"So many dreams at first seem impossible. And then they seem improbable. And then when we summon the will, they soon become inevitable."
~ Christopher Reeve

Thursday, August 16, 2007

Dauphinee v. CSAP - What Exactly Does It Mean?


For those who are interested, here is a link to the recent decision of the Nova Scotia Supreme Court in Dauphinee v. Conseil Scolaire Acadien Provincial. This case, which is discussed below in the post "Special Ed for Les Francais", has garnered a lot of attention in the last few days.

Although on the surface the decision appears to be a step forward for the francophones in the Province, one has to wonder. The court speaks of the duty on the Department of Education to "investigate" the possibility of designating French language schools in New Brunswick or Quebec for the purposes of the tuition support program and appears to base its decision on the fact that the Province had failed to even "attempt[ing] to make any provisions ... which would accommodate special needs students". To me, that doesn't exactly sound like a heavy obligation to place on the Province or a strong statment for a family to hang their hat on, so to speak, when planning for their child's future.

But let's assume that the Province does, in a timely manner, designate French language schools in New Brunswick or Quebec to be eligible for funding under the tuition support program. What will be the practical effect of this for the Francophone family who wishes to place their child in a private school? The court justifies this interprovincial designation on the basis that students would have to travel far from their homes now in order to attend one of the three designated English schools in Nova Scotia. Fair enough except ... it can be a lot further (both in terms of physical distance and psychologically) for a child to travel out-of- province to attend school. I have to wonder how many children and their families will be willing or able to avail themselves of such an option, assuming it is made available. On the other hand, we don't live in the ideal world and this "compromise" put forward by the court may be the best that can be hoped for in the real world.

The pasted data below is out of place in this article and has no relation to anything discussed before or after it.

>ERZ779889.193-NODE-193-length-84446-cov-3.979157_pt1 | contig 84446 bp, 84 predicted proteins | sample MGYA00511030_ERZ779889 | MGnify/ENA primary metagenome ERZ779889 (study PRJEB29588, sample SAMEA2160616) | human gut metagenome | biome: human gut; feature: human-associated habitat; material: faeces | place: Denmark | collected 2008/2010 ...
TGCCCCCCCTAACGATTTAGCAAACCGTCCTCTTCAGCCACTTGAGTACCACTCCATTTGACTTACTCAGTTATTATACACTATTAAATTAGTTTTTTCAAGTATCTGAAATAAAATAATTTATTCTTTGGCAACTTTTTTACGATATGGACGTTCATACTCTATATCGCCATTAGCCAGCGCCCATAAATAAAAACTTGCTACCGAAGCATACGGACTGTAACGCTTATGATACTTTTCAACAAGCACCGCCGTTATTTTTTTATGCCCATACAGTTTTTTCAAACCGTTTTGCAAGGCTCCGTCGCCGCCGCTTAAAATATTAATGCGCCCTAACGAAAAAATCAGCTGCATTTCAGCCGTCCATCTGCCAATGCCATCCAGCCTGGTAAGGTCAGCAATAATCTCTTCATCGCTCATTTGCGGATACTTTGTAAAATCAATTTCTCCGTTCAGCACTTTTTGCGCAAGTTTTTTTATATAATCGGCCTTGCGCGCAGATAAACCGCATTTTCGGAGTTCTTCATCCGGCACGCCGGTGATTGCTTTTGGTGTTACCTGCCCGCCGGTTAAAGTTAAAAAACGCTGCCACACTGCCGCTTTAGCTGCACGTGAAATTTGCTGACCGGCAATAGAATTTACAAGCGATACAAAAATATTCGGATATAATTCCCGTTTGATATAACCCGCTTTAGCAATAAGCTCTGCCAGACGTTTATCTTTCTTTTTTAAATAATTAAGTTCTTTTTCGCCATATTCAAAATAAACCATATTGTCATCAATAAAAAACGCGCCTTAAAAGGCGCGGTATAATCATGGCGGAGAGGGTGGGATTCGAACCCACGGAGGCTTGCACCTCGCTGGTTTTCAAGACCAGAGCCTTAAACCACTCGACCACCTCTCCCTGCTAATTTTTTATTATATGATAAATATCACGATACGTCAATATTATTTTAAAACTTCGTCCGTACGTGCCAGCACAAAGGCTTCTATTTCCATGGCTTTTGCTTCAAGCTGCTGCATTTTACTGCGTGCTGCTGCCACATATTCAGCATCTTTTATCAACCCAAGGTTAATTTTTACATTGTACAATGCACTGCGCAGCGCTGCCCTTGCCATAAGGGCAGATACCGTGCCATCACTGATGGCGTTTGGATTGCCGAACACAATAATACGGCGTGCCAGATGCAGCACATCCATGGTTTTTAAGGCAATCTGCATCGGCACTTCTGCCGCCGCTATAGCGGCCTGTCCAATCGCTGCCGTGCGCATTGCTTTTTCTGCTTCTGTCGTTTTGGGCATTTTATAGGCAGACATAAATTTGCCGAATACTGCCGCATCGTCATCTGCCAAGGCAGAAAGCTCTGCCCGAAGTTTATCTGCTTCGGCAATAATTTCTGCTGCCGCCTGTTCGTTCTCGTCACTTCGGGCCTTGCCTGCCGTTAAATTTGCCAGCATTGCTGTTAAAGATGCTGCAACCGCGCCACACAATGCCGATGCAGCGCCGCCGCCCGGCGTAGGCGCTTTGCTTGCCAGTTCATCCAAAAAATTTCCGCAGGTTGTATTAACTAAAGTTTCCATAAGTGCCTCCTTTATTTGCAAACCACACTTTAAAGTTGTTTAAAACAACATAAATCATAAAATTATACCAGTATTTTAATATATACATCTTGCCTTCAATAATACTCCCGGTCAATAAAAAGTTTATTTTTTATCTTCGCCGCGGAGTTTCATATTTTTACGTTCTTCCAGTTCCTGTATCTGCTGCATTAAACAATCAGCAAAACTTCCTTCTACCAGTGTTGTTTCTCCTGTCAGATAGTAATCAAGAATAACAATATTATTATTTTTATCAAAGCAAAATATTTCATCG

I know some are of the view (or perhaps more accurately, the hope) that this decision might have some positive effect for English speaking children with special needs in the Province. Frankly, I can't really see how it will be of any assistance to the rest of us. The court's decision was made on the basis of the "equality and equivalency principles" applicable to French language rights under Sec. 23 of the Canadian Charter of Rights and Freedoms. Which, in simple terms, means that those students are entitled to an education "equal" to that offered by the Province to English speaking students.

Unfortunately, the case was not argued on the basis of Sec. 15 of the Charter, which section guarantees that




"Every individual is equal before and under the law and has the right to the equal protection and equal benefit of the law without discrimination and, in particular, without discrimination based on race, national or ethnic origin, colour, religion, sex, age or mental or physical disability.




Had the case been argued on that basis, there might have been some statements made by the court concerning discrimation and students with special needs in general which might have been useful for all such students in future litigation. But there are many times when I would be happy to be proven wrong. We can just add this one to the list.

One other item of note. The court found no liability against the school board (CSAP) for not offering the Tuition Assistance program to its students. *

Here's the catch - the Tuition Assistance program (in which, likely after a lengthy battle, the school board pays the full cost of private school tuition for the child) is not mandatory. School boards can offer the program; they don't have to. And apparently, only three school boards in the Province (HRM, the AVRSB and the CCRSB) offer the program. Meaning that if you live elsewhere, you're basically out of luck. The solution? The provincial government needs to make Sec. 63(4) of the Education Act (which authorizes the program) mandatory. Sounds like its time to contact your local MLA.

*Keep in mind the distinction between the Tuition Support program and the Tuition Assistance program set out in my previous post

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